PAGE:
prepared without intentional addition of silicon dispersant. However, none of the DPG surrogate
      preparations analyzed for silicon in the spore coat were similar to the New York Post, Daschle,
      and Leahy letter samples with respect to either the amount per spore of silicon incorporated in
      the coat or the fraction of spores observed to contain silicon in the coat. Furthermore, the
      committee sought, but could not obtain, a detailed explanation of the thought process that went
      into selection of the DPG methods or their relationship to the Buran and Abshire preparations.
      The committee acknowledges that there were many more possible scenarios for spore
      preparation than could have been feasibly explored with available resources and in a reasonable
      period of time. However, it was not clear to the committee how the subset of surrogate
      preparation methods was selected and whether these choices were based on an understanding
      informed by the investigation or on other assumptions about the approach taken to produce the
      evidentiary materials.”

      • Old Atlantic said

        Notice their use of dispersant. Above 5 percent is therefore dispersant?

      • Anonymous said

        “So, the NAS committee says that you can get up to 5 percent silicon without intentionally adding silicon.”

        If NAS made that statement it’s kind of nonsensical. It’s like saying a lump of lead can become a lump of gold without intentionally adding gold.

        If silicon is found at that level it has to be deliberately added.

  4. DXer said

    In August 2008, FBI laboratory director Chris Hassell anticipates a dozen or so papers related to the case, in addition to those that have already been published. However, Hassell says, some details of the investigation will remain confidential, so that potential bioterrorists won’t know exactly what they’re up against. “It’s just what we have to do for national security,” he says.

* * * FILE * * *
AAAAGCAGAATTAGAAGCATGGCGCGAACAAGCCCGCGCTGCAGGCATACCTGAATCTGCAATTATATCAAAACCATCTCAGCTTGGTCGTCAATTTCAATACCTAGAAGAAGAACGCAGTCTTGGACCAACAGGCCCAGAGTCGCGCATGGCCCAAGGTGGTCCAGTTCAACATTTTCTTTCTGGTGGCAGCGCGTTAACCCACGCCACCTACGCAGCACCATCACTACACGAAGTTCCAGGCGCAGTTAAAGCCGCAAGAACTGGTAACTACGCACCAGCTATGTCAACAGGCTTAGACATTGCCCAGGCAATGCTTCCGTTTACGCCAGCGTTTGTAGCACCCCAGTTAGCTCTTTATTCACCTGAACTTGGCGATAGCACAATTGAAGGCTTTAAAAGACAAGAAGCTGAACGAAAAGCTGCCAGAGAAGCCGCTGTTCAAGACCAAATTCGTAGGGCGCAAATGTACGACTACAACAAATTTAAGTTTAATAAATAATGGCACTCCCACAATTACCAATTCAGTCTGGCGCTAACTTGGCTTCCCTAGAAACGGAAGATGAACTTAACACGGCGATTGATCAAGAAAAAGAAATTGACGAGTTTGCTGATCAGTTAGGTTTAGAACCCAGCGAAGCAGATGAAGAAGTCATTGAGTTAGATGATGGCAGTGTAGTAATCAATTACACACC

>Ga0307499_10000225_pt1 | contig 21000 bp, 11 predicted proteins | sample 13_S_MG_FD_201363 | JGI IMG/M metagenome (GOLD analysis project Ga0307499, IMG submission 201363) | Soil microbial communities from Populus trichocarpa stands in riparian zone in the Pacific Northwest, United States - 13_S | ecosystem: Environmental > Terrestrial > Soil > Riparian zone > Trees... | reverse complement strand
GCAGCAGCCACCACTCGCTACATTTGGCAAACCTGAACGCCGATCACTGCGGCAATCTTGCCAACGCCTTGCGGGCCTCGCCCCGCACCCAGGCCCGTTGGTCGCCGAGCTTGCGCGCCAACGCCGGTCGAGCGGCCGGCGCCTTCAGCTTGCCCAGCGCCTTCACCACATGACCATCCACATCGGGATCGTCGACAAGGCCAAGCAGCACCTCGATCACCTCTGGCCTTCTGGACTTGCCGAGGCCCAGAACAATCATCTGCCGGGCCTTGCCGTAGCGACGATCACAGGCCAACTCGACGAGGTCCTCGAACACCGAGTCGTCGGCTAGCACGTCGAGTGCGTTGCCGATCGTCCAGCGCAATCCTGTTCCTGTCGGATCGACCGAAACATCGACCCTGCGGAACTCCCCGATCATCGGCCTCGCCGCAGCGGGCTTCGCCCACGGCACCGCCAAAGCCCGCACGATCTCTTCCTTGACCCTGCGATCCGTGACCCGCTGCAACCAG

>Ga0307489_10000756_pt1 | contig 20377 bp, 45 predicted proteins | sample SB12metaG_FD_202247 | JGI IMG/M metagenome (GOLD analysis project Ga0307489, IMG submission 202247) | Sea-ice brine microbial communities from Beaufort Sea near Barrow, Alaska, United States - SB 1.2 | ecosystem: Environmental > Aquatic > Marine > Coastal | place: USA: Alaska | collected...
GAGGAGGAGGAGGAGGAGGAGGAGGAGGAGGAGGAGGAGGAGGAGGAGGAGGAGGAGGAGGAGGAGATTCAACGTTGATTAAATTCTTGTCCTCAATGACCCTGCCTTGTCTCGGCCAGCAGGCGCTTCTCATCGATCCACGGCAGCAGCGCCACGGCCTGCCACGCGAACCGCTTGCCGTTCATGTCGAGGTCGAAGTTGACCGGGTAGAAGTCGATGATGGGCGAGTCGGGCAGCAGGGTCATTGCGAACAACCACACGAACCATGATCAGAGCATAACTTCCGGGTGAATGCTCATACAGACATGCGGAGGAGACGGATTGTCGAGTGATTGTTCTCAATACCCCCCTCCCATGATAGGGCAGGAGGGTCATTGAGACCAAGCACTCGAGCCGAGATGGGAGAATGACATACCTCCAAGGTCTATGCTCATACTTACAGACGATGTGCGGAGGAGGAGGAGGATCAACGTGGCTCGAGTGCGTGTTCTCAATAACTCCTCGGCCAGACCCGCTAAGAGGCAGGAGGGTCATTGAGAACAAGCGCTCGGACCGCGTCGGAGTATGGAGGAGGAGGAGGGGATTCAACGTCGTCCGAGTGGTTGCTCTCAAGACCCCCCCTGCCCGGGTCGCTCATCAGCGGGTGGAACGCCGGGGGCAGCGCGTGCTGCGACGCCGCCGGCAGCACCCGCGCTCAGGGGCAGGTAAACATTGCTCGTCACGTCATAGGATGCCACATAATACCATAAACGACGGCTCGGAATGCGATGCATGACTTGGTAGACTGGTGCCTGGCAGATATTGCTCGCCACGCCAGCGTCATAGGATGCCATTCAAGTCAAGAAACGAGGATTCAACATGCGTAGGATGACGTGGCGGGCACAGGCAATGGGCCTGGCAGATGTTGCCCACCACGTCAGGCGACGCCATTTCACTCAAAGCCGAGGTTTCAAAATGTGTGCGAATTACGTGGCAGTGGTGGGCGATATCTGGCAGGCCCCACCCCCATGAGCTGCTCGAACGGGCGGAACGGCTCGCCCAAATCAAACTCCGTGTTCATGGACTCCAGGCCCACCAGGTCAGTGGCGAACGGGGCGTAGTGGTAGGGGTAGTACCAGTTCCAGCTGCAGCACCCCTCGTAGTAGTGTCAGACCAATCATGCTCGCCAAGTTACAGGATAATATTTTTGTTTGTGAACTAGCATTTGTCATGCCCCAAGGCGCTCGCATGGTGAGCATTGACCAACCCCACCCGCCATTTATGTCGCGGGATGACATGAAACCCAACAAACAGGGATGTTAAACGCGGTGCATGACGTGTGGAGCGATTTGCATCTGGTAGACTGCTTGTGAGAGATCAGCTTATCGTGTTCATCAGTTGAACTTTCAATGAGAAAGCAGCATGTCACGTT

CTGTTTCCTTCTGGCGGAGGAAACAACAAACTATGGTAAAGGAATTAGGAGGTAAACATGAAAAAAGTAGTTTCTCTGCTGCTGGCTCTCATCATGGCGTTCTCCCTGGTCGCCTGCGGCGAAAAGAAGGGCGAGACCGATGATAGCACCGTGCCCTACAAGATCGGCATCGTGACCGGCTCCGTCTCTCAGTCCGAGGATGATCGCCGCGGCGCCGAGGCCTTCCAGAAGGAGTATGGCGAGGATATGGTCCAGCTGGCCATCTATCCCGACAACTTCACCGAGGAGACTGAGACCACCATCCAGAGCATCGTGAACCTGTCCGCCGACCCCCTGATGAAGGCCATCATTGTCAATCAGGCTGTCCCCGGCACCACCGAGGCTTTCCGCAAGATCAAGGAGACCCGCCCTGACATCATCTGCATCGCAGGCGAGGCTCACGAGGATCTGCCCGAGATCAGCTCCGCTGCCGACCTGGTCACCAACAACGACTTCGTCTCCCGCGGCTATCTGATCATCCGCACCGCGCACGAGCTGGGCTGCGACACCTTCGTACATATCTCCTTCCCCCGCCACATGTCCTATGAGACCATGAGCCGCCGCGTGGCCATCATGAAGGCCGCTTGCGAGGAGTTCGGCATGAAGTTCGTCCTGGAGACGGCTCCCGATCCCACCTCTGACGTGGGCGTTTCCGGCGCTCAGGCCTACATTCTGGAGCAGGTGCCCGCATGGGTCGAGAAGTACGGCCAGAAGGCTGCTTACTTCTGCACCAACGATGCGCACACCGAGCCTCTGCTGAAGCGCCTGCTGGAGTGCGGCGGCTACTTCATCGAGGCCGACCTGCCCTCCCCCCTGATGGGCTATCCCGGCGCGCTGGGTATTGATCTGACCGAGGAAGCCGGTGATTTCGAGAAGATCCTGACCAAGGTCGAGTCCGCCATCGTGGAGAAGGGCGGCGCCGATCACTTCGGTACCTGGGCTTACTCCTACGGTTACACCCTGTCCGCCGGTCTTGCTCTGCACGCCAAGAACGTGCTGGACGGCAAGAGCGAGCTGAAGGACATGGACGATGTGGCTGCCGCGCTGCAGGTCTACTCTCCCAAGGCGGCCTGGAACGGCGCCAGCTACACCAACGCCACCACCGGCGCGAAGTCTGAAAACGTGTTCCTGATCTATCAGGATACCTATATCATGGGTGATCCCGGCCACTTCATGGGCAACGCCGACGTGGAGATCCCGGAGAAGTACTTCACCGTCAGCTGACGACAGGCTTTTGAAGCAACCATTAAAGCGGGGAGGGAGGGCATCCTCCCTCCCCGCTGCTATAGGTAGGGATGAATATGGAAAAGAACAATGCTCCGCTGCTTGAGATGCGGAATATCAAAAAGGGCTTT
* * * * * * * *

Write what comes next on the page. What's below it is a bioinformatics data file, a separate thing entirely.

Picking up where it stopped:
Question from the audience for Chris: Was it necessary to keep secret that the FBI anthrax scientist collecting Ivins’ sample had made a dried powder using Ames supplied from Flask 1029? If so, why? How would that disclosure have undermined national security?

  5. Old Atlantic said

    The desire of scientists to get credit for their discoveries and of labs for their prowess is overcoming the desire of the FBI for secrecy. This is something the FBI thought they could control but they can’t. Scientific papers, especially important ones, have to tell the truth about their breakthroughs, not cover up the really big ones.

    The ability to analyze such a small amount is a major coup and the scientists and lab need to boast they are first.

    These science papers are squirting out now from the mace hand of the FBI. Its lifeless grip can not hold them in.

    Too much is known already about this investigation for the cover-up to continue working.